December 13, 2009

Mixing friends is never a good idea. Last week I was speaking to a friend on the phone when she casually mentioned she was having lunch with another mutual friend. "Why don't you join us?" she asked.

Without hesitating, I declined.

It felt like I would have been imposing. And friend number two - the unsuspecting friend who was planning on having lunch with friend number one - would have been surprised and possibly even annoyed with my unplanned presence. I didn't want to face that look. The 'Oh, I didn't know you were joining us" look.

I know this look well because I deploy it often.

I am not someone who adapts easily to unfamiliar situations. If I make plans to meet a friend it's usually because we haven't seen each other in a while. The agenda is set. Getting together with anyone these days in person is a major production. Planning the 2012 Olympics requires less co-coordinating. So by the time it's scheduled and rescheduled, often an entire season has passed. There's a lot to catch up on.

I never know what to do when that person then asks if someone else can join us. Chances are, it's someone I don't know - which completely changes the dynamic, and it's always at the last minute too. "I have a friend who's here visiting for the weekend, do you mind if she joins us?"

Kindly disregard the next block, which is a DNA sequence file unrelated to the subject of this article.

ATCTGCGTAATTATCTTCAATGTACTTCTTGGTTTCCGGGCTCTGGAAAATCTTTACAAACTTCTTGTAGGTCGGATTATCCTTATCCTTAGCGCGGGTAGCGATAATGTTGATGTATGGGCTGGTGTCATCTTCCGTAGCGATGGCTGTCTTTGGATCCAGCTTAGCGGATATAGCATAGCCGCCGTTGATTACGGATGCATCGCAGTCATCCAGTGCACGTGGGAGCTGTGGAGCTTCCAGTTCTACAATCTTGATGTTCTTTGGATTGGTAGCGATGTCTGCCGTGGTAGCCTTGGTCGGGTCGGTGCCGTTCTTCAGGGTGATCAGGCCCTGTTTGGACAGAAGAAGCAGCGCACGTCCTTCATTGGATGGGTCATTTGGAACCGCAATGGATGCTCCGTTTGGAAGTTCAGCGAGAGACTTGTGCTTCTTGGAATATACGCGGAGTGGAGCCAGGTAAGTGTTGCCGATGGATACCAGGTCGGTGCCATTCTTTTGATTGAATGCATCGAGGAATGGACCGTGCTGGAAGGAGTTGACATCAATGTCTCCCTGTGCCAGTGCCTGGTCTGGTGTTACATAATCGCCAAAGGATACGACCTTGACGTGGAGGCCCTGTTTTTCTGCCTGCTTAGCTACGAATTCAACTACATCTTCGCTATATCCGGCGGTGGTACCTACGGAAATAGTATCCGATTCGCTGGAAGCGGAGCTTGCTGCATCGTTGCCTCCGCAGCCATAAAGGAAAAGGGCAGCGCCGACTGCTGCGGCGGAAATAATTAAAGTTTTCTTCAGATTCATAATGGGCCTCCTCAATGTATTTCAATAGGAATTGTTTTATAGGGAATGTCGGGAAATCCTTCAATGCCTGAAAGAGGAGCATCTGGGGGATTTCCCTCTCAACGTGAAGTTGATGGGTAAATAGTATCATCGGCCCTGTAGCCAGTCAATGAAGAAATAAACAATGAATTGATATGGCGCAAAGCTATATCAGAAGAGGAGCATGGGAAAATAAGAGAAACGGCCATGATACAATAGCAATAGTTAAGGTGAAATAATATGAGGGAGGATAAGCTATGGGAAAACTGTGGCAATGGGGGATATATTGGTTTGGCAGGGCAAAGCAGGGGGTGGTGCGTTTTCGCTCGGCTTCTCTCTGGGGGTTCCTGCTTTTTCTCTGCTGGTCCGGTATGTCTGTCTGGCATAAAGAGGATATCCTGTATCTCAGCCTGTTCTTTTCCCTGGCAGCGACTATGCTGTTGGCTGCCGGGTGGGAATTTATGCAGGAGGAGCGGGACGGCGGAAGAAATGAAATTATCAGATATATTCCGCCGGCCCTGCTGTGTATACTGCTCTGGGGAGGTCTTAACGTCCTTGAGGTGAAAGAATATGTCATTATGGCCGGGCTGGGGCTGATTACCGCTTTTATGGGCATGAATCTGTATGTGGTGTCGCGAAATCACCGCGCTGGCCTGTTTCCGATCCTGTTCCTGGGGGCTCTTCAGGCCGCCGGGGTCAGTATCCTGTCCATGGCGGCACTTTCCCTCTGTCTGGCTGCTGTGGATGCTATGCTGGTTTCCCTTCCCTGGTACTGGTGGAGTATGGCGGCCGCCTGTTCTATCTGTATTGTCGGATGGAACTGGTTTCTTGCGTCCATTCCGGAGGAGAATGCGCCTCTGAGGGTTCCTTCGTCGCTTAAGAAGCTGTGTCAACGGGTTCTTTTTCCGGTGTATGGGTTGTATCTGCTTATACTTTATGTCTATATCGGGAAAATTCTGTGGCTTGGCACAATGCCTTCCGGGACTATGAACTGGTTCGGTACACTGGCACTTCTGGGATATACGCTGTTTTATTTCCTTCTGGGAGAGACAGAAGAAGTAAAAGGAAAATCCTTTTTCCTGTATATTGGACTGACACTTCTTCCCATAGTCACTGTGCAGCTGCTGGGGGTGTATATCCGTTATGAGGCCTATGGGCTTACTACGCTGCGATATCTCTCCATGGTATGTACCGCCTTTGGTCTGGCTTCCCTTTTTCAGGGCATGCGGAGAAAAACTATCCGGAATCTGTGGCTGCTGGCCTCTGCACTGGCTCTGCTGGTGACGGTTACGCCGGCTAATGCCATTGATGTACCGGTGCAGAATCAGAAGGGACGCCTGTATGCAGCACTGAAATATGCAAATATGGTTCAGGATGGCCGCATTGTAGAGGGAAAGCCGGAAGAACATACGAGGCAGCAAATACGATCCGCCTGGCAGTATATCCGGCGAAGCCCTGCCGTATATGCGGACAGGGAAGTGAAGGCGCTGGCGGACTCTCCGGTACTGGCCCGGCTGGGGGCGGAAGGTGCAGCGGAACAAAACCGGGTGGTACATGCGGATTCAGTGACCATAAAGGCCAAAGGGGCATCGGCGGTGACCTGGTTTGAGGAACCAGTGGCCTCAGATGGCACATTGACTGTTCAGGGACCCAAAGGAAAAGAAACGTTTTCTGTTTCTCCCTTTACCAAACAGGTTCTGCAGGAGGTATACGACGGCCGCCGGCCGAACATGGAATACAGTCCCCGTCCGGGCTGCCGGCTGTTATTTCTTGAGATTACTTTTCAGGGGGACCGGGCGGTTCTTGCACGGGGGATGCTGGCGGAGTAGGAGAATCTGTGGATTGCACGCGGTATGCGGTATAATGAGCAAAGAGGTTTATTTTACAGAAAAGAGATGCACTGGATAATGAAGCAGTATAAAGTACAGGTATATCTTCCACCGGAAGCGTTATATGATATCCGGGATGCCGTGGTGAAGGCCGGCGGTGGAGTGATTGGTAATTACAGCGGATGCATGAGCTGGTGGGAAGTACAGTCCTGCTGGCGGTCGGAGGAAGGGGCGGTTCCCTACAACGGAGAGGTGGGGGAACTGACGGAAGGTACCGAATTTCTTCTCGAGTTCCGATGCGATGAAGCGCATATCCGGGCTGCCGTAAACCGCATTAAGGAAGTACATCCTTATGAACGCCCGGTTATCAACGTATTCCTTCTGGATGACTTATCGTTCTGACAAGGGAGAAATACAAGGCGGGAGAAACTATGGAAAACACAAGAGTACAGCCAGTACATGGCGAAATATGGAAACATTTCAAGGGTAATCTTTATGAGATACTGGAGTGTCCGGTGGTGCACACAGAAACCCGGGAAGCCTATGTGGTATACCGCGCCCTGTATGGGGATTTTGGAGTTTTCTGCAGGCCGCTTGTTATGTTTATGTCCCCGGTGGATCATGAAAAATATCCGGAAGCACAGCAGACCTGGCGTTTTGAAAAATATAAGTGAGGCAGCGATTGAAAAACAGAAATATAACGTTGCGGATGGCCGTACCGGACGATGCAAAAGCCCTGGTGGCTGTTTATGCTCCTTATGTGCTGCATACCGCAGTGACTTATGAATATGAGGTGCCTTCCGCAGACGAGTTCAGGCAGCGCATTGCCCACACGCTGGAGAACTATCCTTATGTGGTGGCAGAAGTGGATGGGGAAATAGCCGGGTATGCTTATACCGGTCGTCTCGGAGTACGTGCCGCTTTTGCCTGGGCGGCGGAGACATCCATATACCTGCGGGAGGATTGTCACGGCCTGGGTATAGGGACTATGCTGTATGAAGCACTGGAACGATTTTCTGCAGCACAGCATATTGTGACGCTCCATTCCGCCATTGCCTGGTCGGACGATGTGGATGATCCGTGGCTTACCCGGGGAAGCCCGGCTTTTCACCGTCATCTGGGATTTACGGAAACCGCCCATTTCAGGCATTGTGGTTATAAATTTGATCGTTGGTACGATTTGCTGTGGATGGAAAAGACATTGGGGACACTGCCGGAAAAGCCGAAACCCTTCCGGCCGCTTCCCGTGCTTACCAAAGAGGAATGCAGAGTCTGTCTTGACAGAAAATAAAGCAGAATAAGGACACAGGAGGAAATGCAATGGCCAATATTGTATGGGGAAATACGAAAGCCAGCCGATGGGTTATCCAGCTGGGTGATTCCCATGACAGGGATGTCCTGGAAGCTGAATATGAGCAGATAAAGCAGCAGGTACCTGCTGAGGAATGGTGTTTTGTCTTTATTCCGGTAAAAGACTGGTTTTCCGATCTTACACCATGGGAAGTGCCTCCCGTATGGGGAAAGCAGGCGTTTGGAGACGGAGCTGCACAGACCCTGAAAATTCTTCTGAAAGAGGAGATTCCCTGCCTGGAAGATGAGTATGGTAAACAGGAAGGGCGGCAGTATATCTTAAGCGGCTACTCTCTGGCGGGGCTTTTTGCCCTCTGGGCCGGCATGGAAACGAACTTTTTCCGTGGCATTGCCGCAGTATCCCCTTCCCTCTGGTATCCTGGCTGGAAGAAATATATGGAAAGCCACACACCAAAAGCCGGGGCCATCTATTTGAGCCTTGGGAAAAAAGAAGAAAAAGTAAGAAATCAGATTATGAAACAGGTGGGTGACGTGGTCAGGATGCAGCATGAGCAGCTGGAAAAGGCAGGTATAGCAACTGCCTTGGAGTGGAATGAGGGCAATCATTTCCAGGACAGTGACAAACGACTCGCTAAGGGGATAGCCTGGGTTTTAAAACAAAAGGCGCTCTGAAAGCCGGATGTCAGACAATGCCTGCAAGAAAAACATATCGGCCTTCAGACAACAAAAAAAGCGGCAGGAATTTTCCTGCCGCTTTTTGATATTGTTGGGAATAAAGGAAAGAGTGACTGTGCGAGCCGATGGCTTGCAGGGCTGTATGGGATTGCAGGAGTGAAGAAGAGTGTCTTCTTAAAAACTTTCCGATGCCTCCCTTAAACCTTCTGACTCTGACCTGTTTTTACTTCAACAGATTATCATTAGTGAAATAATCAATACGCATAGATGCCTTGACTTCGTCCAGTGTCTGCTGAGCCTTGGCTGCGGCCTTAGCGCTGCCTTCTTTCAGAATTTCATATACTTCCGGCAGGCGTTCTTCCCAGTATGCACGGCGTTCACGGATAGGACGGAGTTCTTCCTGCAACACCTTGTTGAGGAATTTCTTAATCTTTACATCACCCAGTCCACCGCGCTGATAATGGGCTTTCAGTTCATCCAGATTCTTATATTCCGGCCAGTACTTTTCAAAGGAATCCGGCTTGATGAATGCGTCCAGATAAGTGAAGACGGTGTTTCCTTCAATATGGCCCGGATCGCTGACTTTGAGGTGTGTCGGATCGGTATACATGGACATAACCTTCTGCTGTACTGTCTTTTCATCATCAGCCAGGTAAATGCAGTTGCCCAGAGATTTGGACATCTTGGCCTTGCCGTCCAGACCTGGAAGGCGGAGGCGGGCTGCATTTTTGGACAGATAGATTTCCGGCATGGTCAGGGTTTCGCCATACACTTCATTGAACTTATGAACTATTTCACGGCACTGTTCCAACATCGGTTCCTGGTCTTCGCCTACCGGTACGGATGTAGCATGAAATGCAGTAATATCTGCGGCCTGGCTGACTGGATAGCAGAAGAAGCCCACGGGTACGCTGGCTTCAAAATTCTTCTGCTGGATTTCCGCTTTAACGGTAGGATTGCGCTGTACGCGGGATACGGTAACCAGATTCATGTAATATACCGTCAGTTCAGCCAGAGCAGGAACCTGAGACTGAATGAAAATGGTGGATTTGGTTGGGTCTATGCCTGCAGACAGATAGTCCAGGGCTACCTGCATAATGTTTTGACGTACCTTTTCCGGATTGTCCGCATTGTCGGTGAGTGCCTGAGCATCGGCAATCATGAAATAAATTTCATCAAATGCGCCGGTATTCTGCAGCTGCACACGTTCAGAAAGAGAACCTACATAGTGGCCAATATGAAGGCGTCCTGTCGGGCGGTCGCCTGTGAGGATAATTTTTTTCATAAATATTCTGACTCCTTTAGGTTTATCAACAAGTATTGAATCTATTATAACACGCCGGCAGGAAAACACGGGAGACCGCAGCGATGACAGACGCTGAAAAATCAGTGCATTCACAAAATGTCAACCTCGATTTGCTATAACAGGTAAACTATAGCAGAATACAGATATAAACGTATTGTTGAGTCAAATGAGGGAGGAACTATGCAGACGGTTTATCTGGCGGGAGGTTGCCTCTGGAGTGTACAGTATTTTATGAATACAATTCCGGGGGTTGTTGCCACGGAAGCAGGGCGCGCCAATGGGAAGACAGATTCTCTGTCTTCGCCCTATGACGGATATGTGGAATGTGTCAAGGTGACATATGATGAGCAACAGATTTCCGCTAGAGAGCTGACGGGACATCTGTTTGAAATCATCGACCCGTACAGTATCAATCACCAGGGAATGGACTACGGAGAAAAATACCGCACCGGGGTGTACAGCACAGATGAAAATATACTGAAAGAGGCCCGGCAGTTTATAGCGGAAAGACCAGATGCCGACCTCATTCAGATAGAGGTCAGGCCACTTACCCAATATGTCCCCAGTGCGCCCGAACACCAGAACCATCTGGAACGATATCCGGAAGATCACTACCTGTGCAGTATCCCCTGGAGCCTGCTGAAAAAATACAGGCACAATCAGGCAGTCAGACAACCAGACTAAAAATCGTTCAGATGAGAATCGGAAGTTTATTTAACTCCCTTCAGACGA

Yes. I do mind. But of course as soon as I say that, suddenly I'm the rude one.

No one would ever ask if it's okay to bring someone along to a business meeting or a job interview - that friend is okay being on their own for two hours then. Why aren't they okay on their own while we have dinner?

Another thing. When someone wants to bring someone new into the equation they always preface it with, "I really want you two to meet."

Meeting new people takes effort. That makes the dinner feel like work.

Plus, I never think it's that they want us to meet because we'll really like each other, but more that they've overbooked and don't know how to get out of it. Because if they really wanted us to meet, why not suggest this in the first place when we initially made the plan?

The addition of a new person is rarely a bonus. A few weeks ago a close friend invited her close friend, who I didn't know, to join us because this person was having a rough time. Can't say no to that.

This woman spent the entire evening talking about the boyfriend who just left her - in excruciating detail. Why do I need to know that? It was like sitting in on a total strangers therapy session and learning nothing.

Of course if we do get along, that presents other problems. For instance, what if the person you're introduced to is more interesting than your friend? Invariably that friend will feel left out when the next plan is made and they're not included.

I know there are people who are more easy-going about this. "I don't mind when someone else invites another person," Liza says, "Because at least I'm not the one responsible."

She'd rather be the one who is uncomfortable than the one who is responsible for making others uncomfortable. When it comes to mixing friends, I suppose those are the choices.